As the calendar would have it, my deadline for this column falls on November 3, which means that I am writing in the days leading up to Election Day, but my column will appear a week later when, I …
As the calendar would have it, my deadline for this column falls on November 3, which means that I am writing in the days leading up to Election Day, but my column will appear a week later when, I fervently hope, the results will be known. So this weekend, I am keeping my optimism alive by thinking about some of the inspiring environmental initiatives I’ve learned about recently.
One of these is the proposal to reimagine the Depression-era Civilian Conservation Corps (CCC) as a “Climate Corps” to address climate change through projects that protect and enhance natural resources around the country. The original CCC grew out of a conservation program Franklin Roosevelt initiated in 1932 as governor of New York. Soon after his inauguration in 1933, President Roosevelt proposed a national version, the first of many New Deal programs designed to provide jobless young Americans with meaningful work. Congress approved the plan within 10 days, and by July 1933, there were 250,000 enrollees living in 1,463 CCC camps around the country. They received lodging, board, work clothes and training. Out of their $30 a month stipend, the equivalent of $590 in 2019 dollars, they were required to send $25 home to their families each month. Ultimately, three million young men participated, learning job skills, regaining their health through adequate food and robust physical work, and building their morale to face the challenges of the Depression and, just a few years later, America’s entry into the Second World War. (Read more about the CCC at www.bit.ly/RRccc46.)
Daniel Munczek Edelman, writing for Yale Environment 360, points out that a number of climate action plans include some version of the CCC idea, including the Biden campaign’s Clean Energy Plan, the Evergreen Action Plan advocated by Gov. Jay Inslee of Washington and House Resolution 7264, the “21st Century Conservation Corps for Our Health and Our Jobs Act," introduced this past June by Rep. Joe Neguse of Colorado. California has already implemented its own statewide program. All of the Climate Corps proposals share a focus on forestry, watersheds, flood control and other mitigation strategies associated with climate change, skills training, a defined time period of commitment to service (usually two years) and a stipend for volunteers who join up. With the economic upheavals caused by the COVID-19 pandemic, the proposals share with their Depression-era prototype the ability to provide a financial lifeline and educational opportunities to those hardest hit, while contributing much-needed improvements to infrastructure and the environment, disaster resiliency and community awareness. A Climate Corps could provide preliminary training and work experience to help participants join the burgeoning green economy.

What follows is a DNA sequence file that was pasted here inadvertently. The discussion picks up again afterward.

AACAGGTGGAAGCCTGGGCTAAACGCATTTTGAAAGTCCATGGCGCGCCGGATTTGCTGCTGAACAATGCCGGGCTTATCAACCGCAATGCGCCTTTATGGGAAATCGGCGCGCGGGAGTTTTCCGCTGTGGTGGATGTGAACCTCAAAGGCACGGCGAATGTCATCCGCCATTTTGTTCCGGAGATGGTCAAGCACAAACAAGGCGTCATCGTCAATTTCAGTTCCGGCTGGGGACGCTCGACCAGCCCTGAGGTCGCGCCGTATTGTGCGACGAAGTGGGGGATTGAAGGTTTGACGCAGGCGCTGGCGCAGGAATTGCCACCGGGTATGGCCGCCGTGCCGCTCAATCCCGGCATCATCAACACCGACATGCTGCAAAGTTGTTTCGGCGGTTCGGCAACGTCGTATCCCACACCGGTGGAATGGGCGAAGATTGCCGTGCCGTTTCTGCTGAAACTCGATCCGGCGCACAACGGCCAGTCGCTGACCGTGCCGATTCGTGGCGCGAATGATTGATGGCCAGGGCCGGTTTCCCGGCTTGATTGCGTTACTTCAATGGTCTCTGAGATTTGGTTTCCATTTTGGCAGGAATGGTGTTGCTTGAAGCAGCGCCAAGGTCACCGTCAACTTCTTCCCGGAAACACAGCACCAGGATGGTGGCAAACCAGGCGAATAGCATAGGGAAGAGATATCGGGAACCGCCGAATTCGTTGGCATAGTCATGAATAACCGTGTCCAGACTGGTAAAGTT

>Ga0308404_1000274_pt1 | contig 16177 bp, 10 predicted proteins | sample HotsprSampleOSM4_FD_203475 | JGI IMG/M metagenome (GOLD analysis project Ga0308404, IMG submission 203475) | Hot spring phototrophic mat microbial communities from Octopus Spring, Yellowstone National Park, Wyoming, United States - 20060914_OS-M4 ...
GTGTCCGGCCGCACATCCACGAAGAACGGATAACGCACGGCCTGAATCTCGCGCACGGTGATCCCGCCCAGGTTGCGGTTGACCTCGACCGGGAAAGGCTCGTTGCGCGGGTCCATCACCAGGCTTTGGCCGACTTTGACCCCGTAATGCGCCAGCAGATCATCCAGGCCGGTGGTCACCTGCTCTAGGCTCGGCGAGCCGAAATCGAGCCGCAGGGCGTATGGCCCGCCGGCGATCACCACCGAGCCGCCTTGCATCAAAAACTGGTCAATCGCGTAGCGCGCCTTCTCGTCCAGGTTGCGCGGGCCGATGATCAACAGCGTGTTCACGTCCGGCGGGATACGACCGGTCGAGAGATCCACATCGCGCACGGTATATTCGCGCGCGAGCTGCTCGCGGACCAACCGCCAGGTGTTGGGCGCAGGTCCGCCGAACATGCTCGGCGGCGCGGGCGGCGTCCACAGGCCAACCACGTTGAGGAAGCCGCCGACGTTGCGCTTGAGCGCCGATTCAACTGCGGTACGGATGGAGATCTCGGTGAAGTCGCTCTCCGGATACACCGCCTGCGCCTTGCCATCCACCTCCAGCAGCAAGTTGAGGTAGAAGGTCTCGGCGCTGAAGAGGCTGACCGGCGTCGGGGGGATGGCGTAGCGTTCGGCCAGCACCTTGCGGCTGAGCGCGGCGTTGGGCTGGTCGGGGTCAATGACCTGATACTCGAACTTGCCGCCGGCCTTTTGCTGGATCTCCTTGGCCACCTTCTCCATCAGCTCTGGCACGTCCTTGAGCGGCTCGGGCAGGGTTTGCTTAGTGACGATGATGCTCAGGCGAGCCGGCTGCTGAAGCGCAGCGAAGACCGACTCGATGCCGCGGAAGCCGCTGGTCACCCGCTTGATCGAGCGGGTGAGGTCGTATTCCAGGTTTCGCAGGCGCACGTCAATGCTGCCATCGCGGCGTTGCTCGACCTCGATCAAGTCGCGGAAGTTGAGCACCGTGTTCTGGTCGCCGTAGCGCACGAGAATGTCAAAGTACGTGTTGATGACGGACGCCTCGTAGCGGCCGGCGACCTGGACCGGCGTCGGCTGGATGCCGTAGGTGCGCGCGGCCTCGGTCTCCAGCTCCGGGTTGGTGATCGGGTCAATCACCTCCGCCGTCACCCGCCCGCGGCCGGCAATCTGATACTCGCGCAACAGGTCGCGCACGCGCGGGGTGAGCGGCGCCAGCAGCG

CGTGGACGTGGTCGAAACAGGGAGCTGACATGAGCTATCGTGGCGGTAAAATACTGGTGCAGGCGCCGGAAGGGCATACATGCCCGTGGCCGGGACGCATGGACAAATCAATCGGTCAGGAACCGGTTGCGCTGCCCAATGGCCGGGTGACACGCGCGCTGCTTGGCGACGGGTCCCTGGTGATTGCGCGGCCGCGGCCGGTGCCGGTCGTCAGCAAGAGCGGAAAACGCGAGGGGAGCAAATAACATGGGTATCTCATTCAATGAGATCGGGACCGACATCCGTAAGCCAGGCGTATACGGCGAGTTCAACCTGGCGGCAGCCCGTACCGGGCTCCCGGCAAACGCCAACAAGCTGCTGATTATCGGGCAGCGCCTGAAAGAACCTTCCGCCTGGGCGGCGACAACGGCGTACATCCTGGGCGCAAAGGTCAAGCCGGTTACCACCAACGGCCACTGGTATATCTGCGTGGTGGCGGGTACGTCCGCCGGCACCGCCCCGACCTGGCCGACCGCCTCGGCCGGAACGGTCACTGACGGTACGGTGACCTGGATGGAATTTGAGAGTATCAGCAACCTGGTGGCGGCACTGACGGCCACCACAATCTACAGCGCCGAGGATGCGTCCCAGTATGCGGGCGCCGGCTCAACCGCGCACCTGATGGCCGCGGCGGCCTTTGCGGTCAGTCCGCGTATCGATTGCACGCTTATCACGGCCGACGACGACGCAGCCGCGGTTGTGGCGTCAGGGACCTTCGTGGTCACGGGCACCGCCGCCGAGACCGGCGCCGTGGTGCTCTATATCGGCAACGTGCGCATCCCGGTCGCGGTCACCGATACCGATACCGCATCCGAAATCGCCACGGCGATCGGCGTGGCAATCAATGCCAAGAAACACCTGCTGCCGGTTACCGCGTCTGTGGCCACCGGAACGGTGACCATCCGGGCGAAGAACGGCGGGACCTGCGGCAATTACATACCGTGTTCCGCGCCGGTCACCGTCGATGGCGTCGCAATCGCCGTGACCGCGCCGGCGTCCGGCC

One of Edelman’s best suggestions is that a new Climate Corps should operate through the network already established by AmeriCorps, the public service program created in 1994. Through AmeriCorps, more than 250,000 young men and women have contributed thousands of hours of service to their communities through activities that include afterschool tutoring, adult education, building playgrounds, helping with disaster response, participating in homebuilding and renewable energy projects, assisting veterans and their families, supporting community health outreach, improving public lands and implementing science-based conservation projects.
The AmeriCorps model seems like an excellent conduit for this endeavor. AmeriCorps has already built a dynamic network of partnerships with hundreds of nonprofits, community organizations, faith-based institutions, colleges and universities, and state and local agencies across the country. It has mastered the mechanisms for volunteer recruitment and training, living allowances, scholarships and educational awards. It operates in alliance with state service commissions that help guide the programs to appropriate projects in each state. Here are some examples: New York University’s AmeriCorps program partners with NYU Langone Family Health Centers to provide community health education and outreach in underserved and low-income neighborhoods through the “Healthy Futures” program. In Vermont, the Yestermorrow Design/Build School in Waitsfield provides AmeriCorps volunteers with training and certification opportunities in a range of sustainable building practices through an academic partnership with Sterling College in Craftsbury Common. The Pennsylvania Mountain Service Corps, which serves the Appalachian region, has focused on projects that protect ecosystems and watersheds, improve water quality and enhance public use lands to benefit local residents.
AmeriCorps sets a high value on cultivating morale—“esprit de corps”—among its participants, exemplified by the pledge volunteers take to “get things done for America.” As Doris Kearns Goodwin recounts in “No Ordinary Time,” her Pulitzer Prize-winning history of the home front in WWII, Eleanor Roosevelt viewed the CCC as part of a broader call to service essential to the survival of democracy, as necessary to the national defense as military service. I suppose it’s a little starry-eyed to imagine that a renewed spirit of service might help us get beyond the rancor of the last four years—but I have hope.